“If Ya Don’t Got It, Ya Can’t See It”: Initiation and Secrecy in Santeria

In our religion most of our ceremonies are secret and have been since time immemorial. We don’t talk about what happens during initiations and non-initiates are forbidden from viewing Orichas inside the soperas or tureens in which they live. Those who receive an initiation are also forbidden to talk about the ceremonies they have gone through. Sometimes those rules are distilled down to the short, pithy phrase, “if you don’t got it, ya can’t see it.”

The initiations are secrets held between the Orichas, their priests and their initiates. In fact, in many of these ceremonies, the initiate is actually imbued with the secrets of the Oricha.

“So… how do you prepare for initiation?” Simply put, there really is no way for you to prepare for what happens during our initiations. Beside the fact that they are secret, there is no way to prepare yourself for the effects of many of our initiations. Often we wouldn’t be able to really describe these effects even if we wanted to.

Some of the ceremonies in an initiation are specifically to prepare the initiate for being in the presence of the Oricha and an unprepared person can be spiritually injured by seeing something they aren’t supposed to without this preparation. In fact, certain Powers (in particular Oddun/Olofin) can actually be deadly if viewed without having gone through the necessary ceremonies.
The Orichas can also become extremely angry with those who look upon them without the prerequisite ceremonies and can punish those who reveal their ceremonies. There is a famous case in Havana, Cuba where a babalawo revealed parts of the initiation process to government ethnologists. Afterwards, he became gravely ill and when he was at death’s doorstep he had to go the babalawos in order to be saved. Ifá demanded he go through the iyoyé ceremony again (the iyoyé is the only public part of the initiation of a babalawo, and is a painful ceremony where the initiate has to pass through a gauntlet of babalawos and is beaten with ‘cujes’ – thin sticks – which often tear the flesh). This time as punishment as well as to save his life. Babalawos came from all over Havana to participate and when they were all through with him, he was truly a bloody a mess. The babalawos videotaped the ceremony and passed it around for good measure as a warning to anyone else who might be tempted to betray Ifá’s secrets.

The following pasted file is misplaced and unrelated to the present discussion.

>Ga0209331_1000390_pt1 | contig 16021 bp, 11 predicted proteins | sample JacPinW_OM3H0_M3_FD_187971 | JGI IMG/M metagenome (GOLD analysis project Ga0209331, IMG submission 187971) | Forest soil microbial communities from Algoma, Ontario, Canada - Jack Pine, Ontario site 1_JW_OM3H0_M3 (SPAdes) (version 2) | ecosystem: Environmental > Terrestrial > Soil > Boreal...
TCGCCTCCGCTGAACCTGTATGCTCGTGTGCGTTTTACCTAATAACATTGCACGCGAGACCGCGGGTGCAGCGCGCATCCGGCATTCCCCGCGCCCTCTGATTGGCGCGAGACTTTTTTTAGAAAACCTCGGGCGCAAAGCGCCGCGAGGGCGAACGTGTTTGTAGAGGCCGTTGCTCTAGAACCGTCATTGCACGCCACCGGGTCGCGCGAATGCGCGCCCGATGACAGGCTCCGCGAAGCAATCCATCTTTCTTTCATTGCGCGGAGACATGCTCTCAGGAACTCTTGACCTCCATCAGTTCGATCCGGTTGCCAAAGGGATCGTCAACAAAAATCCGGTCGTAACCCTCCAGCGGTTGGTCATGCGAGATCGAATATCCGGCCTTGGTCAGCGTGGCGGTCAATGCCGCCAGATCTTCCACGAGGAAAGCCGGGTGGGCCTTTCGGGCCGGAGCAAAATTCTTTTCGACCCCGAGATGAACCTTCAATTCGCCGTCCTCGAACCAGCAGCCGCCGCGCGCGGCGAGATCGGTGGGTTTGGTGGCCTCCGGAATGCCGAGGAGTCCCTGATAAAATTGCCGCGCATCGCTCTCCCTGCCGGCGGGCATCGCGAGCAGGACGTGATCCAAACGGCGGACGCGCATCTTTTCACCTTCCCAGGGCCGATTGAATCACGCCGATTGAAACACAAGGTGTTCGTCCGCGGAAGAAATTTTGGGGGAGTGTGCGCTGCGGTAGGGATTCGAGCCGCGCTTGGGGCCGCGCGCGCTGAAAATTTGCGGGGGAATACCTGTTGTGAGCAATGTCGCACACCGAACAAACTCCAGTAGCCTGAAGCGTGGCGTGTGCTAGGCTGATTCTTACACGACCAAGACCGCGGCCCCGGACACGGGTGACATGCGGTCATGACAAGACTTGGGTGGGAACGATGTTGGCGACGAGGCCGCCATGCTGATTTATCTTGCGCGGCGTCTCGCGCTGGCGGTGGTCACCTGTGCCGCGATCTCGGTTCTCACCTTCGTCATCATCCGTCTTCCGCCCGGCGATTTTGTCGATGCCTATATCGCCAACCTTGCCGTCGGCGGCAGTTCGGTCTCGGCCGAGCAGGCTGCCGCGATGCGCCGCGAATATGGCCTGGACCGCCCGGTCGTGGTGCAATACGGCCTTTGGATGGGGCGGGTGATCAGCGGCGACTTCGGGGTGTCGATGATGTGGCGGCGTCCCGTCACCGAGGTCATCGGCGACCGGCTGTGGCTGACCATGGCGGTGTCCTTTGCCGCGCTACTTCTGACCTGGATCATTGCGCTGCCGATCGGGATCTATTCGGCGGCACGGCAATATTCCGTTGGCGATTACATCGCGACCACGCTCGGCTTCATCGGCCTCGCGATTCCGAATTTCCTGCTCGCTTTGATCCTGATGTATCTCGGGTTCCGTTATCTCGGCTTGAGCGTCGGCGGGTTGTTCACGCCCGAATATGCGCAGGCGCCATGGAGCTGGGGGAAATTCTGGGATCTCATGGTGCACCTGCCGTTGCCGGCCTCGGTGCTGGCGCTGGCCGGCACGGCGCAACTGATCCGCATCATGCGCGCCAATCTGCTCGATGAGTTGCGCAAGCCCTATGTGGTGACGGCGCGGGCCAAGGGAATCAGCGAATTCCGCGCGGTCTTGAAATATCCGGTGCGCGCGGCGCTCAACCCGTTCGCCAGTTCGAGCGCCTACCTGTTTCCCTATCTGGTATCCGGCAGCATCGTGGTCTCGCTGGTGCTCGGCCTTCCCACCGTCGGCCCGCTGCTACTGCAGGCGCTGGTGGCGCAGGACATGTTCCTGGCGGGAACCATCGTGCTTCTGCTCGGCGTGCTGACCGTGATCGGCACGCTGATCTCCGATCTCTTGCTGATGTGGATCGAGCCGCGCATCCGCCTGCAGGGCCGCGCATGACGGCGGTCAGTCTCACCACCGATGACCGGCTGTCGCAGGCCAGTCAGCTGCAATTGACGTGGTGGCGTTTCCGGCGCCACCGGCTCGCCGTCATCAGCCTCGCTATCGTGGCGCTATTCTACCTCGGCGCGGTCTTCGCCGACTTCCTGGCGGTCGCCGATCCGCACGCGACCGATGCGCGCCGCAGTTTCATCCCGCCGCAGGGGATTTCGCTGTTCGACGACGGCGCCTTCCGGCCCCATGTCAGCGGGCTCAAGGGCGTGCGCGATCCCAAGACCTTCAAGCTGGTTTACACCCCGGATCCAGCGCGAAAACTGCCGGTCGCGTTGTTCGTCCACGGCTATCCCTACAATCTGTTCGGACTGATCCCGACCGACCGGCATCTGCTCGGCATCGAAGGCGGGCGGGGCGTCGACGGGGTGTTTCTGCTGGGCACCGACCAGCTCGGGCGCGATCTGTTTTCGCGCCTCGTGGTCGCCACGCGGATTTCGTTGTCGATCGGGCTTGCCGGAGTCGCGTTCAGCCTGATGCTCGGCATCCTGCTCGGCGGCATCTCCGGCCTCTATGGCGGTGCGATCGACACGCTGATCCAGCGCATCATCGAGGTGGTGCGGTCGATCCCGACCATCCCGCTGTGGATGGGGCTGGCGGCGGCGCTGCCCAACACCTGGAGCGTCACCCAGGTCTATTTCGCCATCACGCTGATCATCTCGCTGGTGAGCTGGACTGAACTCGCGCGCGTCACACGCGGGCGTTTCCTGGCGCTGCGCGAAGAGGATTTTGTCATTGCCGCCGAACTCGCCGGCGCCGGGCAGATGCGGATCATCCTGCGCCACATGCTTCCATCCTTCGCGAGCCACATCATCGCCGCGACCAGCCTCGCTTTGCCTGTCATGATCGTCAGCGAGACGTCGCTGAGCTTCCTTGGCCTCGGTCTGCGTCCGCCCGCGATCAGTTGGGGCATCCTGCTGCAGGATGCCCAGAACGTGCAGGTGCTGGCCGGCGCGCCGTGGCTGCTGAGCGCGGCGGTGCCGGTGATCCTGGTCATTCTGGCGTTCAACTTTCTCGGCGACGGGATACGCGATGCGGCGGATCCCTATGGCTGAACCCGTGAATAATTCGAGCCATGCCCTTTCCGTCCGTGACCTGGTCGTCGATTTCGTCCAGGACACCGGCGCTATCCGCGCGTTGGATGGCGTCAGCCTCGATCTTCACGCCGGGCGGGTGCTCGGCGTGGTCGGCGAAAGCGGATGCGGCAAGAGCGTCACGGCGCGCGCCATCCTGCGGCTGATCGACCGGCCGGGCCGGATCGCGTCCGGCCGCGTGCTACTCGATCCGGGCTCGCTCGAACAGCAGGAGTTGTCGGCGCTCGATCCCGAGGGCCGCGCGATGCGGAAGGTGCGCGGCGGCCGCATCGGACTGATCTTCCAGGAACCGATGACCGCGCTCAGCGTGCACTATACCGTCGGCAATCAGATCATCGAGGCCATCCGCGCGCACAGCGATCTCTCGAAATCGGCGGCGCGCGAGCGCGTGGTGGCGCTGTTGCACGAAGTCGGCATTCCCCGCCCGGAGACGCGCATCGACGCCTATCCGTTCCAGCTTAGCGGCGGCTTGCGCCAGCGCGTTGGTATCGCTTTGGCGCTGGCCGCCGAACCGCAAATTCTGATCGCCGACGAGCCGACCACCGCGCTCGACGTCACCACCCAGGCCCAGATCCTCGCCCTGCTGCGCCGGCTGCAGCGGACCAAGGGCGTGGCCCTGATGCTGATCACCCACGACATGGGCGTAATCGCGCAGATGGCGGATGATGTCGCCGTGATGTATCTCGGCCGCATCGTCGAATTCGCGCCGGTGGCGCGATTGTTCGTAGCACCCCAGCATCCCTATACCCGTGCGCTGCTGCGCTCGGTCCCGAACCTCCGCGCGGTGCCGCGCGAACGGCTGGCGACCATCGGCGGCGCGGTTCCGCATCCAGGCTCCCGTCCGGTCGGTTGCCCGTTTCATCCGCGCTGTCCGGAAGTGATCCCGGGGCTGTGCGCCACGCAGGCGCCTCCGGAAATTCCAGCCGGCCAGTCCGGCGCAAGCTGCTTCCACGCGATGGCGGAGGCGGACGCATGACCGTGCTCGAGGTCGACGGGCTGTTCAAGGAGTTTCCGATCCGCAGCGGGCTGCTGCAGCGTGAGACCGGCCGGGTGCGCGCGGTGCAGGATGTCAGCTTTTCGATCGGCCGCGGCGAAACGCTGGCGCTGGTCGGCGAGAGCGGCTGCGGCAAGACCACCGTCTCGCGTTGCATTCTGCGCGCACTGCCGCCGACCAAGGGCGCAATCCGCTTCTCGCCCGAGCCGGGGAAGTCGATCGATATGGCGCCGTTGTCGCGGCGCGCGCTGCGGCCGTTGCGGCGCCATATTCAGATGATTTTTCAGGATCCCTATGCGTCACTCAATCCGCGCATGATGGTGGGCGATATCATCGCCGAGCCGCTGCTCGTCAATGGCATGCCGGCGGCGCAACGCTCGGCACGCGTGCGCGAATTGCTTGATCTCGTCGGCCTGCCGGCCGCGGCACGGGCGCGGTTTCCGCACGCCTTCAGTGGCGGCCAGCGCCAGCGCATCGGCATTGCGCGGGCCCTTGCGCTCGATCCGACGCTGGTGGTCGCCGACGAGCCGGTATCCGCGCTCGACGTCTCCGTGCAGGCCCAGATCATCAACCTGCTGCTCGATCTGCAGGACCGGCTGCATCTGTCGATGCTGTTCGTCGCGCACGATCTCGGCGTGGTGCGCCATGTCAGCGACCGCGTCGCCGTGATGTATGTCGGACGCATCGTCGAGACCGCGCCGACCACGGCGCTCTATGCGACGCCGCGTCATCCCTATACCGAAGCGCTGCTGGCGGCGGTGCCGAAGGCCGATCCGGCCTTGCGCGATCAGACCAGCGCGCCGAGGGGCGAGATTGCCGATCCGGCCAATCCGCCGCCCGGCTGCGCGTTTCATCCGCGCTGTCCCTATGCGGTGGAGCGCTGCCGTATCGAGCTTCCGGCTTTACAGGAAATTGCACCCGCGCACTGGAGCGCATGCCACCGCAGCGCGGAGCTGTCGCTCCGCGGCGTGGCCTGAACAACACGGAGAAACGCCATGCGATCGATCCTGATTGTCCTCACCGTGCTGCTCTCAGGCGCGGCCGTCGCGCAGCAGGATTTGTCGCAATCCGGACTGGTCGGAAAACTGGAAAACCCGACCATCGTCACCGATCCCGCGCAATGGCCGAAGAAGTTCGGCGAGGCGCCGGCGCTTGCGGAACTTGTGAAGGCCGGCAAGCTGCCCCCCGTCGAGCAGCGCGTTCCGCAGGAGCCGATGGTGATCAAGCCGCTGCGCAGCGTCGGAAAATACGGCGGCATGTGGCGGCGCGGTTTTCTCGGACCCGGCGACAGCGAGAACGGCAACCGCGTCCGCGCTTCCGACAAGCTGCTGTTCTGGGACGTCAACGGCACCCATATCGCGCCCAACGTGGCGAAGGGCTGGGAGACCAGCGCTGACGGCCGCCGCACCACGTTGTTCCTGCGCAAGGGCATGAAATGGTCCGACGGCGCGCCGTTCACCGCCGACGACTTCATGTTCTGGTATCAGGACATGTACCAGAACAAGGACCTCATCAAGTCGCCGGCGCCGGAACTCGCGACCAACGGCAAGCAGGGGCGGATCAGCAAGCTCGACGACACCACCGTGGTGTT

Orula was good for his word of course, and the babalawo lived for years after the ceremony.
People are attracted to the religion because the power of Ifá and the Orichas is legendary, and the Orichas truly love their children. But there can be a severe side to that great power as well and they can be quite dangerous when they are betrayed. That is why they say, “Con los Orichas no se juega.”     “You don’t play with the Orichas.”